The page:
The living plant wall needs watering around every two- three days depending on climate (unless you’ve chosen to add an automatic irrigation system), more in summer – check by sticking a finger into the soil to see if the compost is dry.
12. Plant a living gallery wall
Break with tradition and create a gallery wall outside by hanging plants in pots and frames – a brilliant budget garden idea to boost an outdoor space without breaking the bank!. This quirky approach to a living wall idea involves less gardening expertise and therefore requires less maintenance.
To recreate the look simply hang an assortment of planters, securely to one wall, to elevate your planting.
13. Encourage climbing plants to get the look
Faux the look with a climbing plant idea to provide the lush coverage of walls without the need to put in an irrigation system. You simply need one well supported climber to establish itself and take over a whole.
‘Supports for the climber will need to be placed before planting’ advises Chris Bonnett from Gardening Express. ‘Planting near a wall or fence can create a ‘rain shadow’, which means that rain does not reach plants’ roots.’ So be sure to water thoroughly, as you would any living wall.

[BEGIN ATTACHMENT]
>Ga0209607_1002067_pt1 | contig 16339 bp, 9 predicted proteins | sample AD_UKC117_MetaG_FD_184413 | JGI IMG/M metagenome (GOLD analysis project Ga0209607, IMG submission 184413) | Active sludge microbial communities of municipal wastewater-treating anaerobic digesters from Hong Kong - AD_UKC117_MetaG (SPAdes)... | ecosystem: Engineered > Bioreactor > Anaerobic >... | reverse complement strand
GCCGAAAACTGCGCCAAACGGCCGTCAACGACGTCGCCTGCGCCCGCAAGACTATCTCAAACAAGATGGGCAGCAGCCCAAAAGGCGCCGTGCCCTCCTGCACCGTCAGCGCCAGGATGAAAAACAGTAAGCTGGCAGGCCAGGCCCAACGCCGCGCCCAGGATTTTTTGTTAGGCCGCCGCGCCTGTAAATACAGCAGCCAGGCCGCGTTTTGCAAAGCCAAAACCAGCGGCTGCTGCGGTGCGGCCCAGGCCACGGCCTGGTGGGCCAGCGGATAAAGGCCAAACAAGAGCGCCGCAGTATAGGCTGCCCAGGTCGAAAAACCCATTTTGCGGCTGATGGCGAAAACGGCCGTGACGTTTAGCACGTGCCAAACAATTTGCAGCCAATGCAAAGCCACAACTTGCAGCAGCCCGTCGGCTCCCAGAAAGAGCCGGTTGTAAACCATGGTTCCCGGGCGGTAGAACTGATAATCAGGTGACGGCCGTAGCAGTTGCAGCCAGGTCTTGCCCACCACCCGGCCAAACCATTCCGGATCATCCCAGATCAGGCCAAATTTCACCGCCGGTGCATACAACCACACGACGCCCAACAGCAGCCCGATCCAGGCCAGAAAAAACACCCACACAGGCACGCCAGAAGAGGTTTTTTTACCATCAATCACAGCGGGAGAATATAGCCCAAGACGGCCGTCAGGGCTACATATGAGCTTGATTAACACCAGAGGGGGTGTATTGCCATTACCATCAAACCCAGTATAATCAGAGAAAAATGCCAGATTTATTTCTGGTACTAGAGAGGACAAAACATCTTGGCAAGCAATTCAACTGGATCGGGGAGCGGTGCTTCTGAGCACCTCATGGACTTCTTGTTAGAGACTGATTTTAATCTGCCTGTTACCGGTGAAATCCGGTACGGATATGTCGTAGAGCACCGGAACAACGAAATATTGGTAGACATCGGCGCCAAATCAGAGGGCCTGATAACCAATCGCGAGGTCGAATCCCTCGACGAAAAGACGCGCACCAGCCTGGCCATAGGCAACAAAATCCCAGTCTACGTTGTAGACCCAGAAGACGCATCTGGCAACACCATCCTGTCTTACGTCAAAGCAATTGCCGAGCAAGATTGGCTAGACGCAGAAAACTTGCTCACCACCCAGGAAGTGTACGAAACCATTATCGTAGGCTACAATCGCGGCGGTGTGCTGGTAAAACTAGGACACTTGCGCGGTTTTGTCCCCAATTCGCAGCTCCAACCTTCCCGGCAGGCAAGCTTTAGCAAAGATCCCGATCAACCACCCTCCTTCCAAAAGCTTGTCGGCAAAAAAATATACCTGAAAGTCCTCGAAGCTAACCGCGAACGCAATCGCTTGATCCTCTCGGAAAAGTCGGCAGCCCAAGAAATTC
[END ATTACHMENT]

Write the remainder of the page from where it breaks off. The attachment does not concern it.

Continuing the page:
14. Take the look indoors
Scaled down but still as stylish for indoors this characterful grey living room idea features a spectacular living wall of sorts. A striking gold frame is used to encapsulate two planters overflowing with lush ferns, to add a touch of nature beauty to the decor. Get creative and make your own by attaching wall planters to a MDF backboard then framing it.
You can create a living wall using a range of different systems, including wall planters where irrigated troughs are attached to walls; a live panel modular system where plants placed in small cups root into a mat behind or a panel of planting pockets, that is hung on a wall and simply topped up with water once a month.